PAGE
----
Slut shaming is the act of humiliating, belittling or degrading someone, usually a woman, for their sex life, the way they dress, talks, or expresses themselves. An example of it is when a woman wears clothing considered short and hears complaints or negative comments about her appearance, her body and her behavior as a woman in society.
Body shaming, on the other hand, is the act of controlling other people’s bodies, i.e. when someone is bullied for being considered too fat, too skinny, or as having too much cellulite, or breasts that are too big or small, etc. It’s bullying in the form of appearance pressures. Body shaming occurs more between girls than boys, but you need to always stay alert regardless.
Both of these types of bullying target teenagers’ bodies and can contribute to them developing perceptual distortions of their own bodies and even eating disorders.
It’s also worth cautioning your kids against posting pictures of where they live, their school uniform, and other things that could identify the places they frequent and their routines. The same goes for personal information such as their IDs and social security numbers.
By doing so, you can be closer to what they post and to the people who follow them. They will most likely have a “Close Friends” group on Instagram without you, in order to post things they don’t want you to see, but that’s okay, isn’t it? We don’t want to share absolutely everything with everyone!
Dive into this world and try to understand why your kids like it so much, including the TikTok dances – if they’re important to them. Show them you’re interested in what they like. You don’t have to force yourself to enjoy it, but show an interest in getting to know their world and, above all, in understanding that it has value to them. Many teenagers don’t want their parents to like what they do, but they feel at peace when they know their parents understand that it is important to them.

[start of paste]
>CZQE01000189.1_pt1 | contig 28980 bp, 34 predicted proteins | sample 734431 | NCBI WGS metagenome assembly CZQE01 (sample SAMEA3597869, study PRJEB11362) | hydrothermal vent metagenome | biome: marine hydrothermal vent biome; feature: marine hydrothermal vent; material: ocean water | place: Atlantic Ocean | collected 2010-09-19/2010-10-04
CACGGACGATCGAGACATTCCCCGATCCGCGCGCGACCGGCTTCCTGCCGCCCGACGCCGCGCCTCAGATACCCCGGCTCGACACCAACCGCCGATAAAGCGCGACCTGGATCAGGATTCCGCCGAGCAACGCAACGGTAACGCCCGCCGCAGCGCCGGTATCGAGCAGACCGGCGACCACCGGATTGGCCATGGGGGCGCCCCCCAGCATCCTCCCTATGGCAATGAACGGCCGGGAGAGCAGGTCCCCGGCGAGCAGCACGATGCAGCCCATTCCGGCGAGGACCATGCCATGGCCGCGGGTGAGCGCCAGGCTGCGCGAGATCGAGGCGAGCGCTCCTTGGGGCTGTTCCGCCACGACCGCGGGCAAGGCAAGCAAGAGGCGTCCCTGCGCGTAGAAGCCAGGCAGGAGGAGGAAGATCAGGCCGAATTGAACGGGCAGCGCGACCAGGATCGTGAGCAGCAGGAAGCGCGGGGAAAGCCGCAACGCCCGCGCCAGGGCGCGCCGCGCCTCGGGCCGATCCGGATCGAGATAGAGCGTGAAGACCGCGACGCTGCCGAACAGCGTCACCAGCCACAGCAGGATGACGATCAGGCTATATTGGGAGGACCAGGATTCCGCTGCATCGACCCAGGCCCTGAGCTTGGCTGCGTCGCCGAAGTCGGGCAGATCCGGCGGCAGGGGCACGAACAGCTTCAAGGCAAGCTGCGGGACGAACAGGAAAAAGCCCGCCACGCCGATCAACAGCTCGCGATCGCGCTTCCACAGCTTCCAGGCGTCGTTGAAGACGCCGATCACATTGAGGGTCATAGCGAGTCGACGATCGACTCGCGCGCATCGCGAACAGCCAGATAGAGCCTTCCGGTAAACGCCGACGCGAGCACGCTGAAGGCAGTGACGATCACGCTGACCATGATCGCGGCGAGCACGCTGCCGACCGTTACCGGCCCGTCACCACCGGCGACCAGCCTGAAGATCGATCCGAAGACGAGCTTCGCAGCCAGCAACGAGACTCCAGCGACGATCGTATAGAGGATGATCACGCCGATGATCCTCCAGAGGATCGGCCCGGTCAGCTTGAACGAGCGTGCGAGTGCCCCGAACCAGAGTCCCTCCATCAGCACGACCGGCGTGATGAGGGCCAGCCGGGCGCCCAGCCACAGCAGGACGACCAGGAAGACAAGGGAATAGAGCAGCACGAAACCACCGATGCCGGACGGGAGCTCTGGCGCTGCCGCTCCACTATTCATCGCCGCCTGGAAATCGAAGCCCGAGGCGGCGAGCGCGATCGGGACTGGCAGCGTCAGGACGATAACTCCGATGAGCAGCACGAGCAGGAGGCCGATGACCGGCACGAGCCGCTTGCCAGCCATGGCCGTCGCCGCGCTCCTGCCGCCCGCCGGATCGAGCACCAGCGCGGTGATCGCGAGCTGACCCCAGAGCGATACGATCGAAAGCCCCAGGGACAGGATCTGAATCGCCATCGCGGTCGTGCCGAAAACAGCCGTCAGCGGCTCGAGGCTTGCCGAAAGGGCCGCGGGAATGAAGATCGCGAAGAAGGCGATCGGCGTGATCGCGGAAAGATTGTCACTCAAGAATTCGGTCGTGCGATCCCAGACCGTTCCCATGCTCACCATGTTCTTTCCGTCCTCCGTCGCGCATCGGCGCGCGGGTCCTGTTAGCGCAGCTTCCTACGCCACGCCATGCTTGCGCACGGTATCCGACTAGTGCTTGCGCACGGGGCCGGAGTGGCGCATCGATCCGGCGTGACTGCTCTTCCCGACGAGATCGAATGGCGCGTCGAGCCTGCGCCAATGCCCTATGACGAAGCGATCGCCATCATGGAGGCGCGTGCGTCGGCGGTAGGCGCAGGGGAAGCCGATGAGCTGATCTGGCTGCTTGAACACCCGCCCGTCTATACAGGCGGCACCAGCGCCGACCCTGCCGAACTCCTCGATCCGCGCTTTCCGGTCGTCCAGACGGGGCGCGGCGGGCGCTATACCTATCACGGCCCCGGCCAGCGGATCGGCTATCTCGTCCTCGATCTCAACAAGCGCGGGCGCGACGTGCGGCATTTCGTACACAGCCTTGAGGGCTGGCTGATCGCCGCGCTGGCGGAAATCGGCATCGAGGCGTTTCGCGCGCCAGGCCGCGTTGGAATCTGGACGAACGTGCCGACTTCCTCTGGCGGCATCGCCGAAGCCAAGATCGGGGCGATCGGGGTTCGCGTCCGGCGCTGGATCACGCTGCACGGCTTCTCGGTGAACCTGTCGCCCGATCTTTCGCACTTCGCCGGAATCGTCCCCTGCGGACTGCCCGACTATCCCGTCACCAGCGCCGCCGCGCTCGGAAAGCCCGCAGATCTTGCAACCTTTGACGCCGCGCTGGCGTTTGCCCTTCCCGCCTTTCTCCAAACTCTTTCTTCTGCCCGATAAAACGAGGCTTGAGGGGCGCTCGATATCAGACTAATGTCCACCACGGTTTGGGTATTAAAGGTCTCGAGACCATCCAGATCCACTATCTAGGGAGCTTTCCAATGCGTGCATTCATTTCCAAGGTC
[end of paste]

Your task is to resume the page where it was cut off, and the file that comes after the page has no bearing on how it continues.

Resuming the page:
Saying that the TikTok dances (which are very popular in the app) are useless or passing any type of judgment over what teenagers do online creates a negative charge around them. Think about it: if they seek validation through this content, imagine how they feel when their parents say it is ridiculous or diminish it in any way.
It’s easy for teenagers to think lowly of themselves when they hear their parents talk about the things they like in a derogatory way. For example: “TikTok dances are awful and I like TikTok dances. Therefore, I’m awful.” Of course that is not true, but it is easy to fall into this trap since it’s an age in which their identity is intricately connected to their behaviors and interests. Moreover, this drives parents away from their kids. If parents are constantly demeaning the things you like, why would you still share your interests, the things you do, etc. with them?
By taking the measures mentioned above, it won’t be necessary to make any drastic decisions such as deleting all your kids’ social media.
If this happens, deleting your kids’ social media accounts is an option, but bear in mind that they might not like this decision and may feel that you do not value something they worked hard to build. We believe that it is possible to try a few measures before doing something drastic:
If you still decide to delete their social media accounts, allow them to say goodbye to their public. Many teenagers consider their followers their support network or even their friends. Help your kids write a post or record a video saying goodbye to their followers and informing them of what is going to happen.